One frustrating aspect of doing business is when you have late payments. You need to have invoices paid on time so that you can pay your suppliers and avoid going into debt yourself. Often, clients aren’t avoiding payments, it may just be that they have run into cash flow problems themselves.
When this happens it can be difficult for you and your client, and their cash flow issues can lead to you also having problems, and then this knocks on to your suppliers too.
Cash flow problems can cause businesses to go bust. By September last year, nearly 500 companies had gone bankrupt in the states alone. Although Covid and lockdowns were the visible cause of many of these failures, lack of available cash would ultimately have brought these companies to their knees.
One of the simplest ways to keep your business going is to make sure that your clients have the easiest ways to pay available to them.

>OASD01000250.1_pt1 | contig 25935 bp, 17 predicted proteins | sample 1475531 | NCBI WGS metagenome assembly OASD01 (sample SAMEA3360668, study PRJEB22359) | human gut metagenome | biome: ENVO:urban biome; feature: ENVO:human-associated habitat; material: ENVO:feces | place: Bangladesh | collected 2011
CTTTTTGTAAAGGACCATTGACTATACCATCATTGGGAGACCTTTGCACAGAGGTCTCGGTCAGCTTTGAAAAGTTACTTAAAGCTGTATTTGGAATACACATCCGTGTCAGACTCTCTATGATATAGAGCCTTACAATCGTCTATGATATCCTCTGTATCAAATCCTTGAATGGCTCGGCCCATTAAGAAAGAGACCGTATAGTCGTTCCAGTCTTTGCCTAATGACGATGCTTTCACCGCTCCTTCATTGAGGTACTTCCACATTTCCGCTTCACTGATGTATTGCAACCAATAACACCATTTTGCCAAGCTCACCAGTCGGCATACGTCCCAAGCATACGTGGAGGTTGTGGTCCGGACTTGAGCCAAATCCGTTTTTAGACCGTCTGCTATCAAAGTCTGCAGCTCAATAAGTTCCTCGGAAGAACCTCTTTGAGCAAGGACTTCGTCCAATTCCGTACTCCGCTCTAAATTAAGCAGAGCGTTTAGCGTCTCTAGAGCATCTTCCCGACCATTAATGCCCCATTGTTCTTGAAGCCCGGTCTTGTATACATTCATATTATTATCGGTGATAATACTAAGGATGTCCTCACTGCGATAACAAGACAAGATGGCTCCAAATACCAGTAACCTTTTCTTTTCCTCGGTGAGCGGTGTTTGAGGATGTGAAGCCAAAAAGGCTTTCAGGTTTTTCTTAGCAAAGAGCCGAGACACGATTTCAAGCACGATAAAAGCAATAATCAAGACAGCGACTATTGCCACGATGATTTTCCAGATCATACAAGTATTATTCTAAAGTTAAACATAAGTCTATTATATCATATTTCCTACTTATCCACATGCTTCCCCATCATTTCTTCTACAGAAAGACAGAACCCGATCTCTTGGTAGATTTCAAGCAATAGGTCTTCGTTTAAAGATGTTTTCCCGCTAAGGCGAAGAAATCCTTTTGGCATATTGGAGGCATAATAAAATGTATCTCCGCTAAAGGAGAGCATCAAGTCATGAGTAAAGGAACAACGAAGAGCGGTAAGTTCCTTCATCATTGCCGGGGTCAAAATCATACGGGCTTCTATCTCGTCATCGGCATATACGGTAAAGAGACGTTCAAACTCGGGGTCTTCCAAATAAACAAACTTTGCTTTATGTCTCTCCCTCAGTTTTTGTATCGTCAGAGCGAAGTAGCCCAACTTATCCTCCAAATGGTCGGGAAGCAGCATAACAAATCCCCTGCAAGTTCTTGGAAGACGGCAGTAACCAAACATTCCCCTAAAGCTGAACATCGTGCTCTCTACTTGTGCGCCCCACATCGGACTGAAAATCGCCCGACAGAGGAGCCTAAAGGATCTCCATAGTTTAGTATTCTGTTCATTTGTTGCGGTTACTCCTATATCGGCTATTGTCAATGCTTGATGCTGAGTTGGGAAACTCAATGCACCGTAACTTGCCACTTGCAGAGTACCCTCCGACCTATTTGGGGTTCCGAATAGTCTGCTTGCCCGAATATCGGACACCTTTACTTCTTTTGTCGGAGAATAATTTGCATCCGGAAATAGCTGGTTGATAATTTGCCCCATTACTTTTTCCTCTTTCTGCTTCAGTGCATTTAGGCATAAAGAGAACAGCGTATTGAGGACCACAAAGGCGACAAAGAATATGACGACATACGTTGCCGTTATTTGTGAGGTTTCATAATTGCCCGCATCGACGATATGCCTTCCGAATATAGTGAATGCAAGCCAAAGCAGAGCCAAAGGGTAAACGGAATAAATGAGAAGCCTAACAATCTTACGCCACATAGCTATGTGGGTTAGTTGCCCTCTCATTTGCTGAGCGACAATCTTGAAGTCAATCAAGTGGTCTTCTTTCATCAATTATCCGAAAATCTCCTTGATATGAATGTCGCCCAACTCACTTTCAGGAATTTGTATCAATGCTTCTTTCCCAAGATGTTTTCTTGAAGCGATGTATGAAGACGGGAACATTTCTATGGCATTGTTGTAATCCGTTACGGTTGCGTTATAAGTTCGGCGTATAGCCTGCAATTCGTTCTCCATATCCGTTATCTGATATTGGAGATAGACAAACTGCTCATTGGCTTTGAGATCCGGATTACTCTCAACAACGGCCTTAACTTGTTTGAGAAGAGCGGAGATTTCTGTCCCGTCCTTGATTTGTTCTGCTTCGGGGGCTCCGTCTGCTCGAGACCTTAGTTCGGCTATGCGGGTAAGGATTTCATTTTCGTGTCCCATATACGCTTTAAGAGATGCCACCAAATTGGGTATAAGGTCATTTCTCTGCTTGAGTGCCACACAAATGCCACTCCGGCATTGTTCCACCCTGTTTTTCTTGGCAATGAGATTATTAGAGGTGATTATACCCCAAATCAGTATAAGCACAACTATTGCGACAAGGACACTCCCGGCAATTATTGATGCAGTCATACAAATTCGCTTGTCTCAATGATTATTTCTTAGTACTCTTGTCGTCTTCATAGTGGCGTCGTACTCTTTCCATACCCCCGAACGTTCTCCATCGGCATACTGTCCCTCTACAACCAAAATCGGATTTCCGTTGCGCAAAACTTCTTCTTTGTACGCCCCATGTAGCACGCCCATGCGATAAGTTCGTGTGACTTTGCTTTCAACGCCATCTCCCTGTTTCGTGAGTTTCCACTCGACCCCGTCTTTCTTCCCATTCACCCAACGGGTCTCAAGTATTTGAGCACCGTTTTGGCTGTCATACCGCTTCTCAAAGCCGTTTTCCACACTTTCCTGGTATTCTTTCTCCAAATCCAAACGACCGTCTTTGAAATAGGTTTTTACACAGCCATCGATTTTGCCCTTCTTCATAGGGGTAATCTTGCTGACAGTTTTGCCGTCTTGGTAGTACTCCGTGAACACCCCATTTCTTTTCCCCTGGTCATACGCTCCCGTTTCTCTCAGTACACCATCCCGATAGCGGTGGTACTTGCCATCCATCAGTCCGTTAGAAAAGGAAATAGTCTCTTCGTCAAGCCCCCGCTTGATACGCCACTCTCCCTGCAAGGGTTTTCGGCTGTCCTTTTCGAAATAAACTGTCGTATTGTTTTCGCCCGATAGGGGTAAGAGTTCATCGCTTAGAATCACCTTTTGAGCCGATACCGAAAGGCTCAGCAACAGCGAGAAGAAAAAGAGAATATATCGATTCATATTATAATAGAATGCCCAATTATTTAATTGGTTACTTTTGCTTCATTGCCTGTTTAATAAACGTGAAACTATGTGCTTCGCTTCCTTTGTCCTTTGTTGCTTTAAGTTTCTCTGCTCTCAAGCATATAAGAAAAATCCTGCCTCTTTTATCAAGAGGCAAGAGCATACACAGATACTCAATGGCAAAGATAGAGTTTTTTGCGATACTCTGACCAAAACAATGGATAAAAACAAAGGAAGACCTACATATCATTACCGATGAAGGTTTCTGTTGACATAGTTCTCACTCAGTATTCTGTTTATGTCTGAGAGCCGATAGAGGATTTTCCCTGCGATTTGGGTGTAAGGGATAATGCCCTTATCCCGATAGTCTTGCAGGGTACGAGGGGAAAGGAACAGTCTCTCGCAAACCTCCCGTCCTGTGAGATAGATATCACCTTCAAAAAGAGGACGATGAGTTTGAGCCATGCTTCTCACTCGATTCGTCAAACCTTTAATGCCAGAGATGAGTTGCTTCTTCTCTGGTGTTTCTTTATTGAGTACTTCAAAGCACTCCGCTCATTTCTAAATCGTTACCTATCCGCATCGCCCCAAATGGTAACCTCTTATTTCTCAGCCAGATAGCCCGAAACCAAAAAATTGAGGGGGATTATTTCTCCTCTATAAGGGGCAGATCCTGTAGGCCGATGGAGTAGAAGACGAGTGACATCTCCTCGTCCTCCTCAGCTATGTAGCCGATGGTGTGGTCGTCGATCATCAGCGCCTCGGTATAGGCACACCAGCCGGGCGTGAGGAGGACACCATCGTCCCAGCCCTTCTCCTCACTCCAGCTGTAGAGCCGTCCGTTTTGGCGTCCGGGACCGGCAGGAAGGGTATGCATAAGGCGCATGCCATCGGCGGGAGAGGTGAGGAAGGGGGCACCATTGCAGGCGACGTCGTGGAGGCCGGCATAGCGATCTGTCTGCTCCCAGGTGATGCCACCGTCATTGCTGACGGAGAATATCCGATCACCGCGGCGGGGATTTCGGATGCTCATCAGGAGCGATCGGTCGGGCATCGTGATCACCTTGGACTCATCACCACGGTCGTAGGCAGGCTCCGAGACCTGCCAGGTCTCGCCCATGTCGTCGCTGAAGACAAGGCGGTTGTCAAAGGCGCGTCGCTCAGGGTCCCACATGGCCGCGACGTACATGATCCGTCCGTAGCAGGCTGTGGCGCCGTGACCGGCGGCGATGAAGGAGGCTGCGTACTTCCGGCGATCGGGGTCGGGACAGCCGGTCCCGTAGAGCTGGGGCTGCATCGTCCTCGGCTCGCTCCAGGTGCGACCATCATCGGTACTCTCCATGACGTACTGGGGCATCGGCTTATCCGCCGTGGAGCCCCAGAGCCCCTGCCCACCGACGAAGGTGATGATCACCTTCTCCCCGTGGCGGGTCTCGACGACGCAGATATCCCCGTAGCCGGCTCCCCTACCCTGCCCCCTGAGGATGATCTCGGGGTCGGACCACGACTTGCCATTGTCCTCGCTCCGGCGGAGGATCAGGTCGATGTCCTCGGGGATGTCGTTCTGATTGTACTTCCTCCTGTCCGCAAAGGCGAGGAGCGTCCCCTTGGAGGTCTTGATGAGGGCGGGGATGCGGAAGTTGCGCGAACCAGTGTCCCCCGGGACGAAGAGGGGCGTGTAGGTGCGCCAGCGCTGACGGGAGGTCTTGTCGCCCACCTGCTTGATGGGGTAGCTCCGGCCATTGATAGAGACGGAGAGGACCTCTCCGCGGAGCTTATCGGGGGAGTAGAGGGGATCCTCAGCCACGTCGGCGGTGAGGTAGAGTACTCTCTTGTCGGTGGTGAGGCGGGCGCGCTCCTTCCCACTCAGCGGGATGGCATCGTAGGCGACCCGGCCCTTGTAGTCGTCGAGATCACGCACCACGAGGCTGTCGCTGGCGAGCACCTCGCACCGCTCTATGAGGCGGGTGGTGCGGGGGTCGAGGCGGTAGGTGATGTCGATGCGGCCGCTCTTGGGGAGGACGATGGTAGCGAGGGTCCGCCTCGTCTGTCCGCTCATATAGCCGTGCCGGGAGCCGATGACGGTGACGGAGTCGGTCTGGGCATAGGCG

Are your clients really avoiding paying you?
Of course, sometimes people don’t want to pay their debts. British consumers owed over £1.7 trillion by March 2021. Credit card debts totalled over £70 billion at the start of 2020 and this is what is considered bad debt. In the US, this number was dwarfed as Americans owe over $800 billion on plastic. It stands to reason that not all of these loans will be repaid.
However, the vast majority of people take out credit in good faith. If a client isn’t paying it is likely because they are having a temporary problem. The concern for creditors is whether that temporary problem will grow into something more serious.
Debtors may withhold payment due to the following reasons and more:
- Temporary cash flow problems/their own debtors withholding payment
- Debts getting out of control
- Missing or incorrect paperwork